Terrible Writing Advice – Chapter 25: Dark Lords

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My Honest Thoughts on Dark Lords

This was a hard episode to write simply because the Evil Overlord List has covered so many of the tropes involving dark lords. Well at least they cover some of the many ways that an overlord’s plans don’t make any sense. However, my chief complaint with this archetype is how poorly characterized dark lords are if at all.

Opinion time. I believe that the archetype that dark lords represents is that of the corrupt leader. I know this seems obvious, but I sometimes think it helps to try to boil down exactly why a particular trope or idea is so popular. We meet lots of people like dark lords in real life from genocidal dictators to petty middle managers. They all have the same running theme: abuse of power. This is a part of the core appeal of the archetype of the dark lord or evil overlord. They represent the dark side of power and those who use power only for self gain.

I don’t believe that absolute power corrupts absolutely. Mostly because I have seen people spectacularly abuse even the most infinitesimally small amount of power they have at the first opportunity. It was not a slow descent into corruption and it was never power that corrupted them. The corruption is always there. The difference is in how people handle that power. Some people have the perspective needed to handle certain amounts of power (and even then only at certain times in their lives, a problem a lot of kings had throughout history is that they were really good at handling power without abusing it until they got older or sick).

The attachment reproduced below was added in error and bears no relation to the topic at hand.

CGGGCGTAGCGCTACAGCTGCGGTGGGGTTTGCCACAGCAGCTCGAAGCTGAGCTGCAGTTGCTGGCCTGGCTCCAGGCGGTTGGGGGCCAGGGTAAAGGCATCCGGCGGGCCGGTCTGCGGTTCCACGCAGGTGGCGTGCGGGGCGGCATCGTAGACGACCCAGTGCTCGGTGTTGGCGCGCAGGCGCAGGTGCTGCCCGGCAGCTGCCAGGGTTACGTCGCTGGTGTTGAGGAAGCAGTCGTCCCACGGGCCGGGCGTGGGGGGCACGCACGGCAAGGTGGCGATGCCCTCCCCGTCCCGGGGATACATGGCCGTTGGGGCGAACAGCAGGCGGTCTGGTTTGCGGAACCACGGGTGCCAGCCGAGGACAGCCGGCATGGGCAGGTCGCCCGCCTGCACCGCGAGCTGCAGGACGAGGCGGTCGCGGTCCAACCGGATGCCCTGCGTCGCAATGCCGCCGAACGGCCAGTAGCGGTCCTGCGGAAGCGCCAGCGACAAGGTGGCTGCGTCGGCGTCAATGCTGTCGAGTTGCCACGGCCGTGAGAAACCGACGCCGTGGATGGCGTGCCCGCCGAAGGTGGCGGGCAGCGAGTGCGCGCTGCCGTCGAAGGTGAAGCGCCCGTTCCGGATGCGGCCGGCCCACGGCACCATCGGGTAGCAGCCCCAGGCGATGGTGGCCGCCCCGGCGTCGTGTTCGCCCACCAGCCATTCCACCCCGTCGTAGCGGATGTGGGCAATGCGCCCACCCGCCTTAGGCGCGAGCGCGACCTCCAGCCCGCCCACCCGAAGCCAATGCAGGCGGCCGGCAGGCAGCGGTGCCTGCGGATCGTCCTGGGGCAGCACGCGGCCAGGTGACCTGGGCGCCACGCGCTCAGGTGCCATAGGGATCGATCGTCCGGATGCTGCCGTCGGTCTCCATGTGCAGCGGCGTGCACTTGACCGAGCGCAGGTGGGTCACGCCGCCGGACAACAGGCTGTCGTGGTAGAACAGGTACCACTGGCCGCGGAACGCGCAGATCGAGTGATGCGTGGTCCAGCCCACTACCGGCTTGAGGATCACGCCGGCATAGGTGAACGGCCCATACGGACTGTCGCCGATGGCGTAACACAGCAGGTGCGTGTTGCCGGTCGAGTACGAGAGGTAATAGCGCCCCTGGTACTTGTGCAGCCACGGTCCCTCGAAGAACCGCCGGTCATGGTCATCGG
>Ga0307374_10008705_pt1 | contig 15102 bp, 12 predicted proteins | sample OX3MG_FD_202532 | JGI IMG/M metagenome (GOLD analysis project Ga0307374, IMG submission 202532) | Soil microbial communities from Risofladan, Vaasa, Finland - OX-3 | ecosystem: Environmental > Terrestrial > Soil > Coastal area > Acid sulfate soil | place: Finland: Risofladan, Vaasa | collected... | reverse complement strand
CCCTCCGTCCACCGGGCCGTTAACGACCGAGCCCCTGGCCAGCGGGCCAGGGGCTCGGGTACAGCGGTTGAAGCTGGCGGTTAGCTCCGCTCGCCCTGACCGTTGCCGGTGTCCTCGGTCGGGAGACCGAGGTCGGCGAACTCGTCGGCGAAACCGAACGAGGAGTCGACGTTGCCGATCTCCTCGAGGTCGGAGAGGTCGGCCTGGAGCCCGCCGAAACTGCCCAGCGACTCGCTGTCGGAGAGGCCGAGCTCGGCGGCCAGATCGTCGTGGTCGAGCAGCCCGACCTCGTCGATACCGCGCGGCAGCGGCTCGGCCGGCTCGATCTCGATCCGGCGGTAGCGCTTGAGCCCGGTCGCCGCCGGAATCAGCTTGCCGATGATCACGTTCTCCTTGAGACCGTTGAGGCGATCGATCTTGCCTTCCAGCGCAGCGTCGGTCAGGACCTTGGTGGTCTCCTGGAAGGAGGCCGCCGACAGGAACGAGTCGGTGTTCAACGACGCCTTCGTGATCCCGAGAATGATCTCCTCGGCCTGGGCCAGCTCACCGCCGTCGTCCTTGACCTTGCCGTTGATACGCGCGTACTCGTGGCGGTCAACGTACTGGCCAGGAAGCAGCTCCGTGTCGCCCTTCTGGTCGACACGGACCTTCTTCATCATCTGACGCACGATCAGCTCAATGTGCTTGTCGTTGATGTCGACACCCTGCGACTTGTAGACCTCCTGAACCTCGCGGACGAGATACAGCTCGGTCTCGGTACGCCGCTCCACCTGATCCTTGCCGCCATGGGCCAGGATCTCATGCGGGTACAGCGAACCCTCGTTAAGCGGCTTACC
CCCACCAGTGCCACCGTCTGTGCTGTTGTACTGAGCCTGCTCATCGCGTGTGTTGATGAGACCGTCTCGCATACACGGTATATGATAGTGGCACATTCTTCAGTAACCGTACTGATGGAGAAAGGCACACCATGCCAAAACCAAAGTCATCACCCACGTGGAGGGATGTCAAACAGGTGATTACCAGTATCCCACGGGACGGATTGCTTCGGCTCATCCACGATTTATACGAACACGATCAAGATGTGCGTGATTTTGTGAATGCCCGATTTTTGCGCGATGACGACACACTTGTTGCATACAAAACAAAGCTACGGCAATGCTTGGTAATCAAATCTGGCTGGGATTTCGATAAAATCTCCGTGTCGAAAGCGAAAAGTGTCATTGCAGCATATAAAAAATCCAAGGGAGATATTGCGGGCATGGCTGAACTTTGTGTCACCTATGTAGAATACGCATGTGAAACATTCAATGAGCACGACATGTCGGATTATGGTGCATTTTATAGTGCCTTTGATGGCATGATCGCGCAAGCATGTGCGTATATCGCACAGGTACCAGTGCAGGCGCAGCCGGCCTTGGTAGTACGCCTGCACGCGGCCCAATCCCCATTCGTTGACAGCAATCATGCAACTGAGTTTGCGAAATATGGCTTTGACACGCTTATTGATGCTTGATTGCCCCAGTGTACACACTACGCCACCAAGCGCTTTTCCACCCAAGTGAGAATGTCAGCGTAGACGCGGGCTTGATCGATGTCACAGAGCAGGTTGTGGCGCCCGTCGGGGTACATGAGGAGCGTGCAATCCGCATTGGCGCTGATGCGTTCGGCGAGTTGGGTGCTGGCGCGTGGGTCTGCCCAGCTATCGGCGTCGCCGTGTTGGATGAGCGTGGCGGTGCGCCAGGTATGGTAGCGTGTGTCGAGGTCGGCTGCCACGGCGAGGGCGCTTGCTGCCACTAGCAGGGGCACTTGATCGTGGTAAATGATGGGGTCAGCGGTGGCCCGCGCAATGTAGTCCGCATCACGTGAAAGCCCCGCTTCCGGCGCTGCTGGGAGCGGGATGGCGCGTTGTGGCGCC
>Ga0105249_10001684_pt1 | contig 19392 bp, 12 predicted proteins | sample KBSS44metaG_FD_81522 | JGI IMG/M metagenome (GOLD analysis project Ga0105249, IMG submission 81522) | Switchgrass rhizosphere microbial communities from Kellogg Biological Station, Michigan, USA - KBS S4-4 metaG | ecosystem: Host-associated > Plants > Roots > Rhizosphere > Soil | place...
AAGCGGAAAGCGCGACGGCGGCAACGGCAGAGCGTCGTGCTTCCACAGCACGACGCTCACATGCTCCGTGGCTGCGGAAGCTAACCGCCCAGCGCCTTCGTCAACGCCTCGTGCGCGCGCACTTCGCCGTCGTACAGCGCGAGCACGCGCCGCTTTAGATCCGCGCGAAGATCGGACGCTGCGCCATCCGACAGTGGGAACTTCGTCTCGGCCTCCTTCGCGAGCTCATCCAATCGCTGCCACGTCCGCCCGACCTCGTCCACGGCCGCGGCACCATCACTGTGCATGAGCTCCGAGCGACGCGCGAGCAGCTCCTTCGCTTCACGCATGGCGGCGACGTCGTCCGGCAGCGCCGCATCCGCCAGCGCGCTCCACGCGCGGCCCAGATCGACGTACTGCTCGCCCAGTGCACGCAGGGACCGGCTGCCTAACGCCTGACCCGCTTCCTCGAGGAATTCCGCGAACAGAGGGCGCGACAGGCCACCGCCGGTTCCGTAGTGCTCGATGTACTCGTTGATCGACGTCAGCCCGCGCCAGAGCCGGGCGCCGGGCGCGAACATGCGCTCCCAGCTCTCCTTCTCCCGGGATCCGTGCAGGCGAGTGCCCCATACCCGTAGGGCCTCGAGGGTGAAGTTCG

Even all of this is only one part of the archetype. The other is the dark lord as a manifestation of evil. This is a lot harder to pin down because evil can be a rather nebulous concept with little consensus of its true nature. Pity that a lot of stories make no effort to even explore the concept of evil.

One can see both elements of this archetype at play with dark lords in popular culture. You have dark lords like Voldemort who get a fair amount of characterization and represent more of the corrupted leader. “There is no good and evil, there is only power and those too weak to seek it.” Voldemort espouses a similar philosophy to a number of vile ideologies in the real world with his social Darwinist outlook. Then you have dark lords like Sauron who is far more of a manifestation of evil than a character. He looms in the background, but never comes out to confront Aragorn or Sam and Frodo directly (or put a simple locked door on his stupid volcano or, you know, post a couple guards there).

Writing an interesting Dark Lord really comes down to which side of the archetype a writer wants to go for. A manifestation of evil tends to work better if shrouded in mystery. In this case, the trick is to keep the mystery compelling with lots of little bits to keep the reader engaged throughout the story. Otherwise, it might seem to the reader that the author is just keeping the dark lord ambiguous out of laziness.

The corrupted leader version tends to work better if characterized. Not just having a backstory, but to have the kinds of character traits that make them feel real. This is the trick with a lot of villains. Villains that act like Saturday morning cartoon villains run the risk of drawing the reader out of the story. This is compounded if the heroes all have stellar and well grounded characterization and then the dark lord stumbles in and talks about his coming age of darkness and how he is going to personally spray every pretty flower with weed killer.

Also for the love of good story telling don’t suggest that the dark lord’s tragic past is why he is such a jerk. Tragedy is not what makes people evil, it’s the choices they make. Having the story show off the villain’s tragic past is merely the first step in a long journey towards evil which is why it falls flat when shown at the climax of the story after the villain has been defeated. For one, waiting until the end of the story to offer insight into the villain’s character is dumb. Two, the tragedy is not that the villain experienced some kind of pain or loss but how that pain or loss drove them to do evil and destroyed the good person they could have been. Hence why a tragic past can merely be a catalyst for the beginning of their journey into darkness, not the end. So long as the Dark Lord is a character, don’t neglect their journey.